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Selge, Pisidia on the southern slope of Mount Taurus where the river Eurymedon (Köprücay) forces its way through the mountains, was once the most powerful and populous city of Pisidia. Protected by precipices, torrents, and an army of 20,000 regarded as worthy kinsmen of the Spartans, Selge was never subject to a foreign power until Rome. In the 5th century A.D., Zosimus calls it a little town, but it was still strong enough to repel a body of Goths. The remains of the city consist mainly of parts of the encircling wall and of the acropolis. A few traces have survived of the gymnasium, the stoa, the stadium and the basilica. There are also the outlines of two temples, but the best-conserved monument is the theater, restored in the 3rd century A.D.GS95236. Silver trihemiobol, BMC Lycia p. 257, 4; SNG BnF 1928 var.; SNGvA 5281 var., Klein 631 var., SNG Tüb 4466 var., SNG Cop -, SNG PfPs - (all var. astragalos behind), EF, well centered, some die wear, light marks, weight 0.874 g, maximum diameter 10.7 mm, die axis 180o, Selge (southern slope of Mount Taurus, Turkey) mint, c. 350 - 300 B.C.; obverse facing head of Medusa (gorgoneion), tongue protruding; reverse head of Athena right in crested Attic helmet, astragalos before on left; ex Forum (2018), extremely rare, an apparently unpublished variety and the only specimen known to Forum; $380.00 SALE |PRICE| $342.00
Kelenderis, Cilicia, c. 5th Century B.C.
The Gorgoneion was originally a horror-creating apotropaic pendant showing the Gorgon's facing head. It was worn by the Olympian deities Zeus and Athena as a protective pendant. It was also worn, among other godlike attributes, as a royal aegis by rulers of the Hellenistic age and later on the busts of Roman Emperors. In Greek mythology, the Gorgon was a terrifying female creature. The name derives from the Greek word gorgós, which means "dreadful." While descriptions of Gorgons vary across Greek literature, the term commonly refers to any of three sisters who had hair of living, venomous snakes, and a horrifying visage that turned those who beheld it to stone. Traditionally, while two of the Gorgons were immortal, Stheno and Euryale, their sister Medusa was not, and was slain by the mythical demigod and hero Perseus. Gorgons were a popular image of Greek mythology, appearing in the earliest of written records of Ancient Greek religious beliefs such as those of Homer. Because of their legendary gaze, images of the Gorgons were put upon objects and buildings for protection. For example, an image of a Gorgon holds the primary location at the pediment of the temple at Corfu. It is the oldest stone pediment in Greece and is dated to c. 600 B.C.SL95877. Silver obol, SNG BnF Cilicia 465 (uncertain mint), Weber 7521 (Forrer notes, "Sir H. Weber notes against this coin: 'Dr. Imhoof says, indubitably Kelenderis'." , NGC Choice VF, strike 3/5, surface 4/5 (5872605-020), in NGC plastic holder, weight 0.70 g, Kelenderis (Aydincik, Turkey) mint, c. 5th century B.C.; obverse facing gorgon head; reverse forepart of horse right, incuse square; NGC| Lookup; $250.00 SALE |PRICE| $225.00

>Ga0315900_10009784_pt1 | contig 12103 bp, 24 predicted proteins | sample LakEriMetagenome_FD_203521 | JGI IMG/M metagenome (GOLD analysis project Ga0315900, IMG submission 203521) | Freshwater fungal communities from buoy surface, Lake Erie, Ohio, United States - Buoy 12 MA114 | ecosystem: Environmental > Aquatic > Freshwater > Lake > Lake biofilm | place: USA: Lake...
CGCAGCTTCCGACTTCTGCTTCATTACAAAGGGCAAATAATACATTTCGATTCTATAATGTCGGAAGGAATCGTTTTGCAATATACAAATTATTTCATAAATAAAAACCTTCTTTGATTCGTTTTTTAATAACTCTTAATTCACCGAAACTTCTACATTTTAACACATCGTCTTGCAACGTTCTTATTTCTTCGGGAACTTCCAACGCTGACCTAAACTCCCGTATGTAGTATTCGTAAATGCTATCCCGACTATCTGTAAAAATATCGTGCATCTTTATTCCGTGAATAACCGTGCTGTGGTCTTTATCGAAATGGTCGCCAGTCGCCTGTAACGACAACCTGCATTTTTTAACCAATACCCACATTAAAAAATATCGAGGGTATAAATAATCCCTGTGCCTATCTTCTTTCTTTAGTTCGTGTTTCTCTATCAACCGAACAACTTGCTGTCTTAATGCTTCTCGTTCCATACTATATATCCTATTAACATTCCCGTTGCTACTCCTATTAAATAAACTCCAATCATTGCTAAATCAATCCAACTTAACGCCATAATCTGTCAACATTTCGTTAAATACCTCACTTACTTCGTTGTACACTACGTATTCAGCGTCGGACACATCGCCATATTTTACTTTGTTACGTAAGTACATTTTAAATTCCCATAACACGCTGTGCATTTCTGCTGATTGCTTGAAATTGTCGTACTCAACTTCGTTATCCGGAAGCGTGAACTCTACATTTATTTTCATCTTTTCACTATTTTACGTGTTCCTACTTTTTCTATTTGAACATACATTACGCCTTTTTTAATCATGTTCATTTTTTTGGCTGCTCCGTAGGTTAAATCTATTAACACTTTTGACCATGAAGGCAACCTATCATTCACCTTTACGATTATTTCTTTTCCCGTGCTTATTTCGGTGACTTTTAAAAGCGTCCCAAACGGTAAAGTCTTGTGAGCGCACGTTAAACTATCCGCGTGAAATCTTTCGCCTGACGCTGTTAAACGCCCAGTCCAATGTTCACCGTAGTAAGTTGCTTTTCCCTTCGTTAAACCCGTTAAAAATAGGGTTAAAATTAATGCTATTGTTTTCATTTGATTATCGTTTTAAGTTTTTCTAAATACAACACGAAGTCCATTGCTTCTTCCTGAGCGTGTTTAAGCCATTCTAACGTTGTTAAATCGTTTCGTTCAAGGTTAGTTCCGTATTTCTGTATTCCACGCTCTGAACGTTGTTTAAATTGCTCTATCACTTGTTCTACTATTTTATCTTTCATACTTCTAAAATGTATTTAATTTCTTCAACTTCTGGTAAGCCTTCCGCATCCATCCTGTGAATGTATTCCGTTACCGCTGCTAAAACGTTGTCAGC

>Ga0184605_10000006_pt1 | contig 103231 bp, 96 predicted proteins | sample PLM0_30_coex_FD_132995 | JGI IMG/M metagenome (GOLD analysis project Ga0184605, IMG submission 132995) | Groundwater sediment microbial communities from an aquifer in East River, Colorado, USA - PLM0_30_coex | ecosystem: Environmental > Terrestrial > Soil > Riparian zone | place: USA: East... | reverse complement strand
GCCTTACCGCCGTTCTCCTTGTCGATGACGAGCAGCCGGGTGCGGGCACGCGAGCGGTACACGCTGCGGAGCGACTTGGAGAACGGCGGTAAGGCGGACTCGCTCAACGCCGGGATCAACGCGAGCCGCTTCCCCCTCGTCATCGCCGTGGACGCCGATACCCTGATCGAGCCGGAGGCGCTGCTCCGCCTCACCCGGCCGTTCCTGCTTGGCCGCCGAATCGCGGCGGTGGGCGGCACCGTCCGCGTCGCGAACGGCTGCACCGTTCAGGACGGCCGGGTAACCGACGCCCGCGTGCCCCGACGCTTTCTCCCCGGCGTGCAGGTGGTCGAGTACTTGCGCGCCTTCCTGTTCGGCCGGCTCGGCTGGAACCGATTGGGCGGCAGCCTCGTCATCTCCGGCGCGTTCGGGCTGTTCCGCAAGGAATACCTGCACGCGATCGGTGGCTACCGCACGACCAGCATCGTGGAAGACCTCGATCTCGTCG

Kings of Bosporos, Polemo I, c. 14 - 9 B.C.
The Bosporan Kingdom (or Kingdom of the Cimmerian Bosporus) was in eastern Crimea and the Taman Peninsula on the shores of the Cimmerian Bosporus, the present-day Strait of Kerch (it was not named after the Bosphorus beside Istanbul). The mixed population adopted Greek language and civilization. The prosperity of the kingdom was based on the export of wheat, fish and slaves. The kingdom's golden age was 2nd and 1st centuries B.C. At the end of the 2nd century A.D., King Sauromates II inflicted a critical defeat on the Scythians and expanded his state to include the entire Crimea. It was the longest surviving Roman client kingdom, lasting until it was overrun by the Huns c. 375 A.D.GB85937. Bronze tetrachalkon, Frolova-Ireland p. 52, pl. 33/1, pl. 34/1-5, MacDonald Bosporus 229, SNG Stancomb 961, Anokhin 256, HGC 7 347 (R2), RPC I -, SNG BM -, SNG Pushkin -, nice VF, bold strike, slightly off center, attractive near black patina with buff earthen highlighting, scratches, edge cracks, countermark, weight 9.295 g, maximum diameter 24.0 mm, die axis 0o, Pantikapaion (Kerch, Crimea) mint, c. 14 - 9 B.C.; obverse head of gorgon Medusa (or Perseus? - most references say a gorgon) right, winged, snakes (or drapery) around neck, obscure round countermark before; reverse monogram of Polemo I; very rare; $140.00 SALE |PRICE| $126.00 ON RESERVE
Amphipolis, Macedonia, c. 148 - 31 B.C.
Excavations of Roman Amphipolis have revealed traces of all the impressive architecture one would expect from a thriving Roman city. A bridge, gymnasium, public and private monuments, sanctuaries, and cemeteries all attest to the city's prosperity. From the early Christian period (after 500 CE) there are traces of four basilicas, a large rectangular building which may have been a bishop's residence, and a church. -- GB91465. Bronze tetrachalkon, SNG Cop 85, SNG ANS 147, BMC Macedonia -, HGC 3 -, VF, green patina, scratches, crude style, weight 13.246 g, maximum diameter 22.7 mm, die axis 30o, Amphipolis mint, c. 148 - 32/31 B.C.; obverse Winged gorgoneion facing slightly to right; reverse Athena Nikephoros standing half left, Nike in right hand, spear and grounded shield in left; from the Maxwell Hunt Collection; scarce; $95.00 SALE |PRICE| $85.00